By Elisabeth Buchwald
Columbia Pictures / Courtesy Everett Collection
One in three adults doesn’t get enough sleep, according to the Centers for Disease Control.
A host of new studies point out the dangers that lie in sleepless nights.
A lack of sleep can have unforeseen consequences.
Sleep-deprived people feel lonelier and less inclined to engage with others, according to a new study by researchers at researchers at the University of California, Berkeley, which was published in the Aug. 14 edition of the journal Nature Communications. “Sleep deprivation can turn us into social lepers,” said Matthew Walker, a UC Berkeley professor of psychology and neuroscience.
People often don’t take sleep deprivation seriously enough, he said. “There’s no biological or social safety net for sleep deprivation,” Walker said. “That’s why our physical and mental health implode so quickly even after the loss of just one or two hours of sleep.” He added, “On a positive note, just one night of good sleep makes you feel more outgoing and socially confident.”
To avoid experiencing a host of adverse effects due to sleep deprivation, the American Academy of Sleep Medicine recommends that on average adults should get about seven to eight hours of sleep each night in order to feel well-rested. One in three adults does not get enough sleep, according to a study conducted by the Centers for Disease Control and Prevention.
To get a good night’s sleep, experts from the Mayo Clinic recommend setting a consistent wake-up time, limiting use of electronic devices right before bedtime, limiting consumption of caffeine, alcohol and other substances that impair sleep quality, and increasing daily physical activity. After all, a lack of sleep can have some surprising effects:
Eating too much junk food late at night
A new study conducted by the University of Arizona found that of the 60% of individuals who indulged in regular nighttime snacking, nearly two-thirds said that lack of sleep led them to crave more junk food. In turn, craving more junk food is linked to increased likelihood of obesity, diabetes and other health-related issues.
According to The State of Obesity public health project, health care costs of obesity in the U.S. range from $147 billion to nearly $210 billion per year. Additionally, the researchers noted that “obesity is associated with job absenteeism, costing approximately $4.3 billion annually and with lower productivity while at work, costing employers $506 per obese worker per year.”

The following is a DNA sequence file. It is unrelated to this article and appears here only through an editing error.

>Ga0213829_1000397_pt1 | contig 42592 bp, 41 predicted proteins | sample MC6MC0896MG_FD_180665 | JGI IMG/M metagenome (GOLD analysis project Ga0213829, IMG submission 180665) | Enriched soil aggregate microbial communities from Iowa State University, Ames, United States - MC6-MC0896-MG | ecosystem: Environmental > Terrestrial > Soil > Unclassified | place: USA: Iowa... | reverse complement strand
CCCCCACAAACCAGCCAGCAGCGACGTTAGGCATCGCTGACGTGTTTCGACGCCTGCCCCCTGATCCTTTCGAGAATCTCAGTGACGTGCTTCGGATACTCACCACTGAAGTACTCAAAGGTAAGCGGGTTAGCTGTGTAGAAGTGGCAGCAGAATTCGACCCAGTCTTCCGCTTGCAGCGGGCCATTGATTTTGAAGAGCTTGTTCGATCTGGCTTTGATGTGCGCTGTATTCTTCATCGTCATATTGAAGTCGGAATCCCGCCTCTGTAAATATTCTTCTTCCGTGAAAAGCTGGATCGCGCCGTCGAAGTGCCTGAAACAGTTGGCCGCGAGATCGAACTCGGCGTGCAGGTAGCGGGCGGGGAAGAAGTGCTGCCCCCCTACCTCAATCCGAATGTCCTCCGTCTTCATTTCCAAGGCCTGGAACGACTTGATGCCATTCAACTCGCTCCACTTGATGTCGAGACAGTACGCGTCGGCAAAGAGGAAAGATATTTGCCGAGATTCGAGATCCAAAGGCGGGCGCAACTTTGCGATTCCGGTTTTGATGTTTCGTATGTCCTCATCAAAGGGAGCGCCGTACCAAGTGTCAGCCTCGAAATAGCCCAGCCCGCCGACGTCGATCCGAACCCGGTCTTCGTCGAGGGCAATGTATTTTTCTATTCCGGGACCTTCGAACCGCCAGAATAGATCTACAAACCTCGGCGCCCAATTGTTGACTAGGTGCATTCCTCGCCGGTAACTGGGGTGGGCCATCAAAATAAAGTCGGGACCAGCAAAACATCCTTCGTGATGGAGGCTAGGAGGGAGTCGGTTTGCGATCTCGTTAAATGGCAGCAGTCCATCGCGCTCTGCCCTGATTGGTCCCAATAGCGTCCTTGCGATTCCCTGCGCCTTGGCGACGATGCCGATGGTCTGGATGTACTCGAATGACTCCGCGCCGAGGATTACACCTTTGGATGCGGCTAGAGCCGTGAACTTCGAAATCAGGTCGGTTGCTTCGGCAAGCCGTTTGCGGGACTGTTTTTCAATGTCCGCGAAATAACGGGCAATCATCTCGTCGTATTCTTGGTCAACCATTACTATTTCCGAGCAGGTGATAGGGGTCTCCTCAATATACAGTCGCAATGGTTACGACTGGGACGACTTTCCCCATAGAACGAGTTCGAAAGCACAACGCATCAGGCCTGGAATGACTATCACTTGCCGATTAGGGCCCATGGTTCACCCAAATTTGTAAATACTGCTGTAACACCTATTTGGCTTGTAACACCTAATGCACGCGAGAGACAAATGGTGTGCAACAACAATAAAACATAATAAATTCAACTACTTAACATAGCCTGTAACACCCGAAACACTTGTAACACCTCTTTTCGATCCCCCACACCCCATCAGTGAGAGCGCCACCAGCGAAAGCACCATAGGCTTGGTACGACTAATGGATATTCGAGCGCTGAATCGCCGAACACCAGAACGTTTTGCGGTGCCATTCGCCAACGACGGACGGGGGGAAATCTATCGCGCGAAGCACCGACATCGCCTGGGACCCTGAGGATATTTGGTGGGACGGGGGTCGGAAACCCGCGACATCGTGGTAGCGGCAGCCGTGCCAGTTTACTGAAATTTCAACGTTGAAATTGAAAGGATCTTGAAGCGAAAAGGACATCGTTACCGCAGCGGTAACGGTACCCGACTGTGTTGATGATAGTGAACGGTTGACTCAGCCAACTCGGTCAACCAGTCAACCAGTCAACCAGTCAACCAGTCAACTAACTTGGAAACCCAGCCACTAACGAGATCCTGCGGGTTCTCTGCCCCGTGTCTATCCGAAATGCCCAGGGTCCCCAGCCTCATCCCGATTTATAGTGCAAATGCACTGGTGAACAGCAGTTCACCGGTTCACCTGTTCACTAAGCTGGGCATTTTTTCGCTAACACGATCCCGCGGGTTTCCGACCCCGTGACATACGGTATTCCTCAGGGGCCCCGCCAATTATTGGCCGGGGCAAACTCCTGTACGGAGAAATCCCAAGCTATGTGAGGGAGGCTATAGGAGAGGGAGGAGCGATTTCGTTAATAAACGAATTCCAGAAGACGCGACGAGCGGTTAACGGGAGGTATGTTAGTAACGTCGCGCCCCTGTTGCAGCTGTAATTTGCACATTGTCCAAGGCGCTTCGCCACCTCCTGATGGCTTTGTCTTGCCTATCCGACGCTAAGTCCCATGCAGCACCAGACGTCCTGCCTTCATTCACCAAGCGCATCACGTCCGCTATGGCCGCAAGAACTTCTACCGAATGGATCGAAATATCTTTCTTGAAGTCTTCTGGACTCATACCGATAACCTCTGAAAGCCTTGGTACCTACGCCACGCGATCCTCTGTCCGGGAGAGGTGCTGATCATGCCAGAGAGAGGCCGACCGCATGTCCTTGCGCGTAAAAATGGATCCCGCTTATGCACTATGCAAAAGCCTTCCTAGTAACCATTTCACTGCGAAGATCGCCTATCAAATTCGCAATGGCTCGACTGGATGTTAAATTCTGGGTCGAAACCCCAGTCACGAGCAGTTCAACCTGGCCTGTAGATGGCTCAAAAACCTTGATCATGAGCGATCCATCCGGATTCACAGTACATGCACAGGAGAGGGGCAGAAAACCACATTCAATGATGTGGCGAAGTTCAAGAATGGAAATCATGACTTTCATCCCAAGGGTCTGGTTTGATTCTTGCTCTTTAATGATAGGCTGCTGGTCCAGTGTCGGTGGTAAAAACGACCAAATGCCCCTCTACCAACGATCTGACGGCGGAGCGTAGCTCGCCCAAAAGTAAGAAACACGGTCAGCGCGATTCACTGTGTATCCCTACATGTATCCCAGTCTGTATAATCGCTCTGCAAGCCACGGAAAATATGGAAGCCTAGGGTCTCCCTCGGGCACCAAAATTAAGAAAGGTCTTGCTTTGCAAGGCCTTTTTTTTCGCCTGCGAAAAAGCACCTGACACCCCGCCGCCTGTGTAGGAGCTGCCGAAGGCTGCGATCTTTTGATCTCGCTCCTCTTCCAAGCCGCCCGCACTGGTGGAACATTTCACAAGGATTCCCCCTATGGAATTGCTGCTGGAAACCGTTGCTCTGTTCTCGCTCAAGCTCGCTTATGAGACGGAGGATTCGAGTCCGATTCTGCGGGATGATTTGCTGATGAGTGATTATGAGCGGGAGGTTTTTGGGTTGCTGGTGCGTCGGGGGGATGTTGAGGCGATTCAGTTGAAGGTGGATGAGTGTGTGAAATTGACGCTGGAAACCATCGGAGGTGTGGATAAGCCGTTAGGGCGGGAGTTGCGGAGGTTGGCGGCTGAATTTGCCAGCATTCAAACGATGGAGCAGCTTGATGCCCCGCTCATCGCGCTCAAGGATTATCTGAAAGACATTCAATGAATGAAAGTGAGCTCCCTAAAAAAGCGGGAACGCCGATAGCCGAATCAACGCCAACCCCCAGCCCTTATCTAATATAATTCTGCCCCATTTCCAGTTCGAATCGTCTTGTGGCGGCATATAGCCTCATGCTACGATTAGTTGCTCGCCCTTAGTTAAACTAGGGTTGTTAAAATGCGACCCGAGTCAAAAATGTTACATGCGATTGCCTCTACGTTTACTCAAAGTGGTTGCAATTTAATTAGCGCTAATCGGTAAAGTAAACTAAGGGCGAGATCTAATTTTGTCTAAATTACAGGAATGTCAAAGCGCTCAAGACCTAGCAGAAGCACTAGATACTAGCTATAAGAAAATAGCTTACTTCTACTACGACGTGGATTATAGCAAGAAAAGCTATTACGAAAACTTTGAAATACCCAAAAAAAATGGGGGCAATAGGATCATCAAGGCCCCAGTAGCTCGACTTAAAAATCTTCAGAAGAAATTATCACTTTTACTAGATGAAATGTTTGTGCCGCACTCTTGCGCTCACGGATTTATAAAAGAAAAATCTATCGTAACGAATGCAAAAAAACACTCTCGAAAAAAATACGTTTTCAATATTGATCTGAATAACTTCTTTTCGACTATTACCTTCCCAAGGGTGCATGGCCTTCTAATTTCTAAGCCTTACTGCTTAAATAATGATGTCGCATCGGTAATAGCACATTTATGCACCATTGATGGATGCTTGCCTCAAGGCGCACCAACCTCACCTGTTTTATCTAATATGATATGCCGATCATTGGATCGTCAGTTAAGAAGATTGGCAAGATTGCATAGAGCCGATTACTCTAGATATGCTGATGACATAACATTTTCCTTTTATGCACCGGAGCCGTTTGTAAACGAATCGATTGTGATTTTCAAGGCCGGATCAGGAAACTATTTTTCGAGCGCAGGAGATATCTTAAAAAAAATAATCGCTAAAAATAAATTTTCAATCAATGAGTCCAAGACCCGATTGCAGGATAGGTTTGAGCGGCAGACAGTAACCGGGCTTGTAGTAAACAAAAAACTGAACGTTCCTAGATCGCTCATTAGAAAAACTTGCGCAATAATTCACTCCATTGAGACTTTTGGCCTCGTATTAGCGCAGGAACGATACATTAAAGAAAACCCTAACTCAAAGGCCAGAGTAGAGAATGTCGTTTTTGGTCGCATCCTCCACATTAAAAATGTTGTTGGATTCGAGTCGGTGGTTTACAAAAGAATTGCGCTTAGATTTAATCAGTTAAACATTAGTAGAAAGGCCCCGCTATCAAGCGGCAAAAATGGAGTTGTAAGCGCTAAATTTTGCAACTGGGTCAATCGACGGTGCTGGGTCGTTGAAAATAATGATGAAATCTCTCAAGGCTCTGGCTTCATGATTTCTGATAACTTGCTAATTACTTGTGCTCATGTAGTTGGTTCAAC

Having a heart that seems older than your body
A separate study conducted by the CDC and Emory University researchers presented at the 2018 SLEEP meeting this week showed that “excess heart age” appeared to be lowest amongst adults who slept approximately seven hours a night.
Heart age is defined as the estimated age of a person’s cardiovascular system based on factors that contribute to heart-health, including whether or not someone has high blood pressure, diabetes or high cholesterol. Excess heart age is the difference between a person’s heart age and their chronological age.
“Compared to people who sleep for seven hours, those who sleep for six hours each night have a 15% higher risk of having an excess heart age of 10 years or more” said Julia Durmer, the lead investigator and co-author of the study. “Additionally, for those who sleep fewer than six hours each night, their risk of having an excess heart age of 10 years or more increases to 25%.”
“Telling a 30-year-old that they could have a heart of a 40-year-old, I hope will get people to think more about how improving sleep quality can help improve your health,” Durmer said.
In the U.S., sleep apnea is the most prevalent underdiagnosed sleep disorder and the annual economic burden of undiagnosed sleep apnea among U.S. adults is approximately $149.6 billion, according to AASM. It accounts for $86.9 billion in lost productivity, $26.2 billion in motor vehicle accidents and $6.5 billion in workplace accidents.
Increasing your risk of dying earlier
People who sleep less than six hours per night have a 13% higher mortality risk than individuals who sleep between seven and nine hours, according to a study published in RAND Health Quarterly, an online journal. Common causes of death associated with sleep deprivation include: fatal car crashes, strokes, cancer or related cardiovascular diseases.
Difficulty being productive at school or work
Here’s a more obvious effect: The less sleep you get at night the less productive you may be during the day, but all that lack of sleep adds up. It’s not just one drowsy worker. There’s a small army of groggy workers driving vehicles, sitting at desks and, in some cases, operating machinery on too little sleep.
Those who sleep less than six hours a night lose the equivalent of approximately six working days a year, according to the RAND study. And for children, sleep deprivation impairs their rate of skill development.
The loss of productivity due to lack of sleep costs the U.S. economy approximately $411 billion and 1.2 million working days per year, according to a study produced by RAND. If all U.S. workers got at least seven hours of sleep per night, RAND estimates the economy could experience a potential 2.3% increase in gross domestic product.
Difficulty making life or death decisions
For doctors, first responders and military personnel, making the right decision can often mean the difference between life or death. A Washington State University report released in May reveals that a lack of sleep may make the brain unable to effectively assess certain situations in order to make the right choices.